Why the reigning fat bear champion isn’t in the contest this year

2018's Fat Bear Week champion, Bear 409
2018’s Fat Bear Week champion, Bear 409 “Beadnose.”

Image: nps

By Mark Kaufman

Welcome to Fat Bear Week 2019! Katmai National Park’s bears spent the summer gorging on 4,500-calorie salmon, and they’ve transformed into rotund giants, some over 1,000 pounds. The park is holding its annual playoff-like competition for the fattest of the fat bears (you can vote online between Oct. 2 and Oct. 8), and Mashable will be following the ursine activity. 


After achieving viral fame on the internet last year, Bear 409 triumphed as the 2018 Fat Bear Week victor. 

But this year, Bear 409, aka “Beadnose,” isn’t in Katmai National Park’s Fat Bear Week bracket. In fact, the well-known champion and veteran explore.org bear cam bear hasn’t been spotted this year, at all. 

“When we last saw her, she appeared very fat and just as healthy as any other bear,” said Mike Fitz, a former park ranger at Katmai National Park and currently a resident naturalist for explore.org. 

“Yet, she wasn’t seen at the river this summer and her absence remains unexplained.”

And it may remain unexplained. 

Katmai National Park's 2019 Fat Bear Week bracket.

Katmai National Park’s 2019 Fat Bear Week bracket.

Image: katmai National Park

Although the fat bears spend their summer under the eye of the bear cams, often have nicknames, and have achieved global recognition, they are wild animals in a particularly wild realm. They aren’t ever safe from the whims of the wilderness, the callousness of winter, or failing health. But by fattening up before the long winter famine, bears can give themselves a good shot at surviving another year.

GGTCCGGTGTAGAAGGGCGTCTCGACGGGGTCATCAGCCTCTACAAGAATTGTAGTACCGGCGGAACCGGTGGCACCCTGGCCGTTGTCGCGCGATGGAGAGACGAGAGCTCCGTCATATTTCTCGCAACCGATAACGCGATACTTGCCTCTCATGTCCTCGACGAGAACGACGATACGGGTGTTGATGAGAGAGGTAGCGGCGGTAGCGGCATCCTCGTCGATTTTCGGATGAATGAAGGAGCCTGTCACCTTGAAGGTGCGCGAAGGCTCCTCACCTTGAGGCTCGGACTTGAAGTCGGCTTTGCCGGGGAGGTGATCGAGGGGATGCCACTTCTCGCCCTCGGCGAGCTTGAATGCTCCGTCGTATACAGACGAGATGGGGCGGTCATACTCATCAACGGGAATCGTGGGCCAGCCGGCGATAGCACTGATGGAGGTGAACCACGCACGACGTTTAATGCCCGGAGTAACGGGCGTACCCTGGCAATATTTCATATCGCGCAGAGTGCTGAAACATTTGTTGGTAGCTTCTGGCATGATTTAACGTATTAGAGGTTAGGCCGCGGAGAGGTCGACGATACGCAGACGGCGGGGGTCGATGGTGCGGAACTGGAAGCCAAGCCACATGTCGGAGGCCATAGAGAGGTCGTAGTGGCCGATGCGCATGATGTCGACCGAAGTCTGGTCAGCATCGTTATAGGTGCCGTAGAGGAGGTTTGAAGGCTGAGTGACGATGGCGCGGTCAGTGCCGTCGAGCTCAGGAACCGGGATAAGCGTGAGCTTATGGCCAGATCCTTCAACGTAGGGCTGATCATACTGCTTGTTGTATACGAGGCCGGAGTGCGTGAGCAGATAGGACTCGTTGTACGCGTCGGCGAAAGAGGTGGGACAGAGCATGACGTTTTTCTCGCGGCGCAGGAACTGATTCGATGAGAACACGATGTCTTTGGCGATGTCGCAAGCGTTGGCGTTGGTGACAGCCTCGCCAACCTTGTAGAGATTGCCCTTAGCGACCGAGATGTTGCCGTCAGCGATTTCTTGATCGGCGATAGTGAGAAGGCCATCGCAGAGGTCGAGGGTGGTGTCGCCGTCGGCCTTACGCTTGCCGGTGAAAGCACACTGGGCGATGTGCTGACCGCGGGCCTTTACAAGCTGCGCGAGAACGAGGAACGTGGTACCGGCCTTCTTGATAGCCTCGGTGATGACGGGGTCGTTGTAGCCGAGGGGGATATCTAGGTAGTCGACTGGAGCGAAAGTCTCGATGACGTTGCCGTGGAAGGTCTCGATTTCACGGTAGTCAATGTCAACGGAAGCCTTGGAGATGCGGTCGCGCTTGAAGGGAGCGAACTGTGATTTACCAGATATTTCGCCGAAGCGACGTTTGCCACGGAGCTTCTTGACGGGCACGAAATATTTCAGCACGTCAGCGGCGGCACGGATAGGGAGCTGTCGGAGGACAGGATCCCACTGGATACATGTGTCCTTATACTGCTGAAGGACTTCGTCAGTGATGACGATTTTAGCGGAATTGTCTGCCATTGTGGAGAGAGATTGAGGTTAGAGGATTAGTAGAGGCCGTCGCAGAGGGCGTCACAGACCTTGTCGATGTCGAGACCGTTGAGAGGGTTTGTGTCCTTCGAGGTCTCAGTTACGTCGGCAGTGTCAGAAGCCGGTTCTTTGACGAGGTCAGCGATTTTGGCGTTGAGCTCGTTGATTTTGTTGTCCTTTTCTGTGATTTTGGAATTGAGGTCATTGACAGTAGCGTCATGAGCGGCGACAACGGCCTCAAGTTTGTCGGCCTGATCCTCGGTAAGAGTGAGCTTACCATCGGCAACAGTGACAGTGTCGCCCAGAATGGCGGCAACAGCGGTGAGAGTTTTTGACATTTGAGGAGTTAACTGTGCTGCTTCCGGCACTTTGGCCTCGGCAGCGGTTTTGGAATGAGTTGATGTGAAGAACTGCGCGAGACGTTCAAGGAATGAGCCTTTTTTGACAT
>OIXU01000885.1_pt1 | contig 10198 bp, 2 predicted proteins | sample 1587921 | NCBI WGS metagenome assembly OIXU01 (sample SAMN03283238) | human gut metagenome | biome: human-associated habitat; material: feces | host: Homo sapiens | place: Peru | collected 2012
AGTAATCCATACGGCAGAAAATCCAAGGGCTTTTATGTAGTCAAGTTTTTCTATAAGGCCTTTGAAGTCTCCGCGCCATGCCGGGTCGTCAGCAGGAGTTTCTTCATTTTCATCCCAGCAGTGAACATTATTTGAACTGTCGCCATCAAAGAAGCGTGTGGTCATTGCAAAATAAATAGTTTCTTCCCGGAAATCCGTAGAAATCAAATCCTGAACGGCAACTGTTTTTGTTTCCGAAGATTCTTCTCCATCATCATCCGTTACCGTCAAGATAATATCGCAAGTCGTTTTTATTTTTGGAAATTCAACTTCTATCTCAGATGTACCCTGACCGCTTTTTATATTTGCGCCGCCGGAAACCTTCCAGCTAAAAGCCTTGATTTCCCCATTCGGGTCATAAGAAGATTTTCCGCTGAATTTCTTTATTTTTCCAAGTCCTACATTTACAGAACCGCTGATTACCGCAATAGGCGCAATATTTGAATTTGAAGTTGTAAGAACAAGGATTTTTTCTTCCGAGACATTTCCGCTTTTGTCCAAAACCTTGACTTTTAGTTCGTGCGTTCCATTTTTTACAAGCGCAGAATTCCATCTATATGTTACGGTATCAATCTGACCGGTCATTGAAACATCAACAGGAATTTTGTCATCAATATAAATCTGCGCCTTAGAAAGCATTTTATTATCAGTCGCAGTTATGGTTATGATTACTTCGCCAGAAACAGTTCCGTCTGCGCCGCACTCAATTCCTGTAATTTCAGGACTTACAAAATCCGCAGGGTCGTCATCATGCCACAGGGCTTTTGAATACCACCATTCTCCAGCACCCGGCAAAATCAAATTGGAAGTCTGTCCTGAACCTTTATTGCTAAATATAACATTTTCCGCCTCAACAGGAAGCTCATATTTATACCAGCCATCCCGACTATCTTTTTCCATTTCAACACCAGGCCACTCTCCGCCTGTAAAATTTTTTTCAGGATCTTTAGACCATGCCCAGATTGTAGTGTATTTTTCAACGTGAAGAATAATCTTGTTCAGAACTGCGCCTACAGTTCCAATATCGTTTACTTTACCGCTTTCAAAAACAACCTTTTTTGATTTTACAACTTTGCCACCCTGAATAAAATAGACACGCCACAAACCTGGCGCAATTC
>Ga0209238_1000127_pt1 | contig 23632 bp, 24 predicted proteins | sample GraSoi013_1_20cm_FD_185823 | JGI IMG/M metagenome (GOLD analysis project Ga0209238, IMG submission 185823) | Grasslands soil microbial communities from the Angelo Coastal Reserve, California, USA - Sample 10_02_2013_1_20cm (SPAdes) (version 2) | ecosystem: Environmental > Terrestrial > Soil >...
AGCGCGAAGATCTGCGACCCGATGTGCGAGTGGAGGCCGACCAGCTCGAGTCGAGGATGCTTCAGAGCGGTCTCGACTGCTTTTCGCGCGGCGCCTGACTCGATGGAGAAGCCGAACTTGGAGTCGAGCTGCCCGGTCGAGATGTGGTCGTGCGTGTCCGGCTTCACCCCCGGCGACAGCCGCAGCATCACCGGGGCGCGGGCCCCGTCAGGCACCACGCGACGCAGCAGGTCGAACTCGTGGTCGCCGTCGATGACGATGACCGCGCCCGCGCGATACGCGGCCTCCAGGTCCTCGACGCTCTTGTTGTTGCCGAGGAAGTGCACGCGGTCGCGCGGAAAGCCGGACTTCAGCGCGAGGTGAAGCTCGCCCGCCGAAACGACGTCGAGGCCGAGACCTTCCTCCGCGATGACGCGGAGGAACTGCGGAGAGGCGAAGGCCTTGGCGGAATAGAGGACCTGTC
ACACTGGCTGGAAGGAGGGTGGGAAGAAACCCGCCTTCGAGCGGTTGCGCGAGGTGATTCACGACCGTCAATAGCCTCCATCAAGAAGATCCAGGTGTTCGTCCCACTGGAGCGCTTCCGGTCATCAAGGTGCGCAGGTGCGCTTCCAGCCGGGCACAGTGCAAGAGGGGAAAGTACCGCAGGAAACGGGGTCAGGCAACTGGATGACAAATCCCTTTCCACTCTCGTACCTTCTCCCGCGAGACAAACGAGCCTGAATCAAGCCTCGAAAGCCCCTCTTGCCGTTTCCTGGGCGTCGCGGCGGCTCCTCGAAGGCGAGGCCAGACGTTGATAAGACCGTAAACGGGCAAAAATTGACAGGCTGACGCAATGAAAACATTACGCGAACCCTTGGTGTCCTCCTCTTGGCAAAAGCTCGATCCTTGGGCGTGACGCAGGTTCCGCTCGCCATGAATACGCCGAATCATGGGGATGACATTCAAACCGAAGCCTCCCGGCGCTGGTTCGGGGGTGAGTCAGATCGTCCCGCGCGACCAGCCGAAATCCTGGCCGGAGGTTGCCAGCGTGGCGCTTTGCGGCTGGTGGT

“Bears rely on body fat for fuel and hydration during hibernation, so Beadnose appeared well-positioned to survive hibernation last winter,” explained Fitz. “However, body fat isn’t the only factor that affects a bear’s overwinter survival. Like any large, long-lived mammal, they suffer from a variety of ailments.”

Bear 409 is now over 20 years old, which means an aging bear. A brown bear’s average life span is around 20 years. She’s lived a rich life, having raised four litters of cubs. 

Both younger and older bears that have been frequently observed by rangers at Katmai National Park’s Brooks River (where the bear cams are situated) do fall off the radar. Some return, some never do.

Bear 409

Bear 409 “Beadnose” as a significantly lighter bear in June 2018.

Image: katmai national Park and preserve / nps

One of the oldest known bear cam bears, Bear 410, vanished from the river last year. Rangers haven’t spotted the roughly 30-year-old, legendary bear since. Her fate is a mystery. Though, 410 has well-surpassed a brown bear’s life expectancy.

If 409 doesn’t appear at the Brooks River next year, her disappearance will remain a mystery, too. Such are the rules in the remote Alaskan wilderness, where the wild world beyond the bear cams unfolds without the influence, eyes, or ears of humans.

Or, perhaps, Beadnose simply found richer fishing grounds this year away from the cameras. Katmai’s bears do have their choice of salmon-clogged creeks, rivers, and streams.

“The possibility remains that she’s making a living somewhere else in Katmai,” mused Fitz.

But this seems less likely with Beadnose as she’s been seen at Katmai National Park’s Brooks River every year for the last two decades.

Except this year. 

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